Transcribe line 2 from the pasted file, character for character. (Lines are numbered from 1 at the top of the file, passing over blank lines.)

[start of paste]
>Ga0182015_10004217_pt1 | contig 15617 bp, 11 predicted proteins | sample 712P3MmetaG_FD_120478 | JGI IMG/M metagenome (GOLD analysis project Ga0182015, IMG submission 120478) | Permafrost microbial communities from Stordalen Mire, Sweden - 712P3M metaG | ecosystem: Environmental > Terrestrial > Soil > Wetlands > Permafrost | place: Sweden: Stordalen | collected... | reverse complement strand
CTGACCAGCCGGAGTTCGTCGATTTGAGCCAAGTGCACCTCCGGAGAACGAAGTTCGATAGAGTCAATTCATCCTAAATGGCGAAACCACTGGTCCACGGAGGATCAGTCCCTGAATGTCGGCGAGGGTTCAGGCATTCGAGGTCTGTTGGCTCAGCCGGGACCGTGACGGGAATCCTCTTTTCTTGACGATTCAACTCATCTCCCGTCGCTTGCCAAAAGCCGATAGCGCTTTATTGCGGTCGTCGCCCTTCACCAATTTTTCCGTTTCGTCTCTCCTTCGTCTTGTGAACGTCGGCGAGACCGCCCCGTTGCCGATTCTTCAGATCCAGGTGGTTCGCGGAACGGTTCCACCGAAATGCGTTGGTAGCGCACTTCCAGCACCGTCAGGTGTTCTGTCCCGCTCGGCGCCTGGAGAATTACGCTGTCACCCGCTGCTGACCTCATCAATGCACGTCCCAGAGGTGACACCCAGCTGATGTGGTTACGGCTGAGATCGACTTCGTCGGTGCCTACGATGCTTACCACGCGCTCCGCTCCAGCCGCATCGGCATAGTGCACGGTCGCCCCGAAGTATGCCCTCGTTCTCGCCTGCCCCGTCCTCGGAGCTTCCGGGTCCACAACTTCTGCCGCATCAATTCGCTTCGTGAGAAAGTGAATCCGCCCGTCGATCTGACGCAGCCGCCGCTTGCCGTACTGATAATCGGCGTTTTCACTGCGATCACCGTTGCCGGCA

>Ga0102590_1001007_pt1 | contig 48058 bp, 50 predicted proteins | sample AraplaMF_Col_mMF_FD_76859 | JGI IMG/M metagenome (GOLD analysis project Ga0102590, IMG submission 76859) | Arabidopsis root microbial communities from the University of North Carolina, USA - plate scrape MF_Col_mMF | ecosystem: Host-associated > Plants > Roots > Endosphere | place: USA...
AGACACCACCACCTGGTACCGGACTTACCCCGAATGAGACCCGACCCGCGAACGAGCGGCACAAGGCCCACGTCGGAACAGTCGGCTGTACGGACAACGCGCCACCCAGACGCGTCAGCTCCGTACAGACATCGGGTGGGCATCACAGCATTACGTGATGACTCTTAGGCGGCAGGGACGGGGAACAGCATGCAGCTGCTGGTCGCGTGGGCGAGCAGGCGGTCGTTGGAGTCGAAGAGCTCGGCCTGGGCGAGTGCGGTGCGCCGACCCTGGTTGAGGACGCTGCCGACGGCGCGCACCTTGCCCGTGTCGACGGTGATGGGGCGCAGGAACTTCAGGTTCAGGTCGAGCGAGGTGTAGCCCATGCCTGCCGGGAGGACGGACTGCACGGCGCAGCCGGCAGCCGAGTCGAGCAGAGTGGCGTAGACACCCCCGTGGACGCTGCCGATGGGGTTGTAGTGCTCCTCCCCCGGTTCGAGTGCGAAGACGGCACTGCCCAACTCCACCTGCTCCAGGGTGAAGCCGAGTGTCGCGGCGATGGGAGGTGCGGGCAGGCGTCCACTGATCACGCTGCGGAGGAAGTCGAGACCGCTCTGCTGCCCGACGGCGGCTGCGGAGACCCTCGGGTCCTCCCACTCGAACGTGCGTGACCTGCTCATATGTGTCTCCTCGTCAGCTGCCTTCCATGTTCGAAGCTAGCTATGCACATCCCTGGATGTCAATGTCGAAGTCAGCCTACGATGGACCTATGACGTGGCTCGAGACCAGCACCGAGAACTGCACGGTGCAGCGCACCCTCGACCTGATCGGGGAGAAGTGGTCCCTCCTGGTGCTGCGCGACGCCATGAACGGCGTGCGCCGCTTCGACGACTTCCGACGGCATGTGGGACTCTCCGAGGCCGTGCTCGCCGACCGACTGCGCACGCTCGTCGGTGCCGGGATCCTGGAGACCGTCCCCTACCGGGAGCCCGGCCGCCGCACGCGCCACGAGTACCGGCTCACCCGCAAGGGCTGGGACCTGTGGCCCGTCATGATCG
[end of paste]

CTGACCAGCCGGAGTTCGTCGATTTGAGCCAAGTGCACCTCCGGAGAACGAAGTTCGATAGAGTCAATTCATCCTAAATGGCGAAACCACTGGTCCACGGAGGATCAGTCCCTGAATGTCGGCGAGGGTTCAGGCATTCGAGGTCTGTTGGCTCAGCCGGGACCGTGACGGGAATCCTCTTTTCTTGACGATTCAACTCATCTCCCGTCGCTTGCCAAAAGCCGATAGCGCTTTATTGCGGTCGTCGCCCTTCACCAATTTTTCCGTTTCGTCTCTCCTTCGTCTTGTGAACGTCGGCGAGACCGCCCCGTTGCCGATTCTTCAGATCCAGGTGGTTCGCGGAACGGTTCCACCGAAATGCGTTGGTAGCGCACTTCCAGCACCGTCAGGTGTTCTGTCCCGCTCGGCGCCTGGAGAATTACGCTGTCACCCGCTGCTGACCTCATCAATGCACGTCCCAGAGGTGACACCCAGCTGATGTGGTTACGGCTGAGATCGACTTCGTCGGTGCCTACGATGCTTACCACGCGCTCCGCTCCAGCCGCATCGGCATAGTGCACGGTCGCCCCGAAGTATGCCCTCGTTCTCGCCTGCCCCGTCCTCGGAGCTTCCGGGTCCACAACTTCTGCCGCATCAATTCGCTTCGTGAGAAAGTGAATCCGCCCGTCGATCTGACGCAGCCGCCGCTTGCCGTACTGATAATCGGCGTTTTCACTGCGATCACCGTTGCCGGCA